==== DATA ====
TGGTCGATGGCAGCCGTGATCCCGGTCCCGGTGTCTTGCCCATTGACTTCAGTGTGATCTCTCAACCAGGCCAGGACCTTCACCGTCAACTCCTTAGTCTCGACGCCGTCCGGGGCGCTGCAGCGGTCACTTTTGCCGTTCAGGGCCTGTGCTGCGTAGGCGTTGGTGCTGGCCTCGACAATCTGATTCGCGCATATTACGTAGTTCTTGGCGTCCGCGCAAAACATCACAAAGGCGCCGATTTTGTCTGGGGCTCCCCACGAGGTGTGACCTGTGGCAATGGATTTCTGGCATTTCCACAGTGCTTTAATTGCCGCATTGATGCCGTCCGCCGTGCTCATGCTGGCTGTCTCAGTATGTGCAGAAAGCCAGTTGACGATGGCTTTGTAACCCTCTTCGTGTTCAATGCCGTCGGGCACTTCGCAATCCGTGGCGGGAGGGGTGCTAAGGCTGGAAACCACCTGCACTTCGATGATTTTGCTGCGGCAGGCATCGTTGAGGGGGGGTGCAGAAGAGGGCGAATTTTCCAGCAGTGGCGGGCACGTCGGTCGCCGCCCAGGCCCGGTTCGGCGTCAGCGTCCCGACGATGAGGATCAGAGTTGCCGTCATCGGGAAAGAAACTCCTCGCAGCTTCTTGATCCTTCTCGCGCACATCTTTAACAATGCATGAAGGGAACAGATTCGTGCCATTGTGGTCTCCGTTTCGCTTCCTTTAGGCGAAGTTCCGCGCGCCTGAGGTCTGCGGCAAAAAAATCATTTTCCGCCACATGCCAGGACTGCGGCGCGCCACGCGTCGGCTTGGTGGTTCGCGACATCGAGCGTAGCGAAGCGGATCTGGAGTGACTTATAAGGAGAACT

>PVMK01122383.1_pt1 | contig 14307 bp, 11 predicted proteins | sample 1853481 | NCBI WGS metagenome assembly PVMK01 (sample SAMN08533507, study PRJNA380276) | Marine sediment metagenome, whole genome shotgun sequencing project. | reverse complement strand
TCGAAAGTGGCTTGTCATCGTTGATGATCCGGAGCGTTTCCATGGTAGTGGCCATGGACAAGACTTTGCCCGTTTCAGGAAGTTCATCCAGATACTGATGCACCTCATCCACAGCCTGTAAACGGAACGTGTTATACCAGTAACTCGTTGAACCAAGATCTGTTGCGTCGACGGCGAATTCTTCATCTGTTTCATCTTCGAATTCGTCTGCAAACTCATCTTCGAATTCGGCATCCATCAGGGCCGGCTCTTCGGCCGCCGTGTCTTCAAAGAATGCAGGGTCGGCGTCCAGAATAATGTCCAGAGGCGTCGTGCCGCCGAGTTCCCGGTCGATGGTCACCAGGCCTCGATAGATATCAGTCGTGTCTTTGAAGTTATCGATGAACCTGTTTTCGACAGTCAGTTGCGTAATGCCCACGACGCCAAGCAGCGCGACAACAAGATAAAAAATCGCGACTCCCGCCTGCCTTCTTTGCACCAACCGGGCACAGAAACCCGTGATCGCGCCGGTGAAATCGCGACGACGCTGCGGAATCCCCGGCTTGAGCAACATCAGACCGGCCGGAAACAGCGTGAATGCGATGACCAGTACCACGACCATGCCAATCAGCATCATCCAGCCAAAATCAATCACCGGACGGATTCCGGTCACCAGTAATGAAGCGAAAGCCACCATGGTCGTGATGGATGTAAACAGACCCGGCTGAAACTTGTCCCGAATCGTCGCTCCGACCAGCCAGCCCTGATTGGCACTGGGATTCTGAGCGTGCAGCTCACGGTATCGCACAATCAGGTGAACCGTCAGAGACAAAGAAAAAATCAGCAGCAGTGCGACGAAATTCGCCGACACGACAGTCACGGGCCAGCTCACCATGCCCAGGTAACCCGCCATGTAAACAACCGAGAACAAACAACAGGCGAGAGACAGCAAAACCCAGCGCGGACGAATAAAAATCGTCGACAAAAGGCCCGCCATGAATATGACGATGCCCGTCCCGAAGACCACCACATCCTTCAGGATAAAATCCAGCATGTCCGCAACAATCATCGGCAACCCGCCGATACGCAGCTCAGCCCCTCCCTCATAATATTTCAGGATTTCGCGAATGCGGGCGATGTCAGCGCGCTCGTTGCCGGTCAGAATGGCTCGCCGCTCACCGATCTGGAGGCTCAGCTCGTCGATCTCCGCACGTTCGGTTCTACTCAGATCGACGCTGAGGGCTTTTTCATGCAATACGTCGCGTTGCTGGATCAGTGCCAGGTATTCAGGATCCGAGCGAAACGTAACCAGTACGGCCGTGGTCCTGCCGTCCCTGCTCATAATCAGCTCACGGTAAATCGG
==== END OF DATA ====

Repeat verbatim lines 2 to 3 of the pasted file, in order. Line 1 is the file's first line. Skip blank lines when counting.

>PVMK01122383.1_pt1 | contig 14307 bp, 11 predicted proteins | sample 1853481 | NCBI WGS metagenome assembly PVMK01 (sample SAMN08533507, study PRJNA380276) | Marine sediment metagenome, whole genome shotgun sequencing project. | reverse complement strand
TCGAAAGTGGCTTGTCATCGTTGATGATCCGGAGCGTTTCCATGGTAGTGGCCATGGACAAGACTTTGCCCGTTTCAGGAAGTTCATCCAGATACTGATGCACCTCATCCACAGCCTGTAAACGGAACGTGTTATACCAGTAACTCGTTGAACCAAGATCTGTTGCGTCGACGGCGAATTCTTCATCTGTTTCATCTTCGAATTCGTCTGCAAACTCATCTTCGAATTCGGCATCCATCAGGGCCGGCTCTTCGGCCGCCGTGTCTTCAAAGAATGCAGGGTCGGCGTCCAGAATAATGTCCAGAGGCGTCGTGCCGCCGAGTTCCCGGTCGATGGTCACCAGGCCTCGATAGATATCAGTCGTGTCTTTGAAGTTATCGATGAACCTGTTTTCGACAGTCAGTTGCGTAATGCCCACGACGCCAAGCAGCGCGACAACAAGATAAAAAATCGCGACTCCCGCCTGCCTTCTTTGCACCAACCGGGCACAGAAACCCGTGATCGCGCCGGTGAAATCGCGACGACGCTGCGGAATCCCCGGCTTGAGCAACATCAGACCGGCCGGAAACAGCGTGAATGCGATGACCAGTACCACGACCATGCCAATCAGCATCATCCAGCCAAAATCAATCACCGGACGGATTCCGGTCACCAGTAATGAAGCGAAAGCCACCATGGTCGTGATGGATGTAAACAGACCCGGCTGAAACTTGTCCCGAATCGTCGCTCCGACCAGCCAGCCCTGATTGGCACTGGGATTCTGAGCGTGCAGCTCACGGTATCGCACAATCAGGTGAACCGTCAGAGACAAAGAAAAAATCAGCAGCAGTGCGACGAAATTCGCCGACACGACAGTCACGGGCCAGCTCACCATGCCCAGGTAACCCGCCATGTAAACAACCGAGAACAAACAACAGGCGAGAGACAGCAAAACCCAGCGCGGACGAATAAAAATCGTCGACAAAAGGCCCGCCATGAATATGACGATGCCCGTCCCGAAGACCACCACATCCTTCAGGATAAAATCCAGCATGTCCGCAACAATCATCGGCAACCCGCCGATACGCAGCTCAGCCCCTCCCTCATAATATTTCAGGATTTCGCGAATGCGGGCGATGTCAGCGCGCTCGTTGCCGGTCAGAATGGCTCGCCGCTCACCGATCTGGAGGCTCAGCTCGTCGATCTCCGCACGTTCGGTTCTACTCAGATCGACGCTGAGGGCTTTTTCATGCAATACGTCGCGTTGCTGGATCAGTGCCAGGTATTCAGGATCCGAGCGAAACGTAACCAGTACGGCCGTGGTCCTGCCGTCCCTGCTCATAATCAGCTCACGGTAAATCGG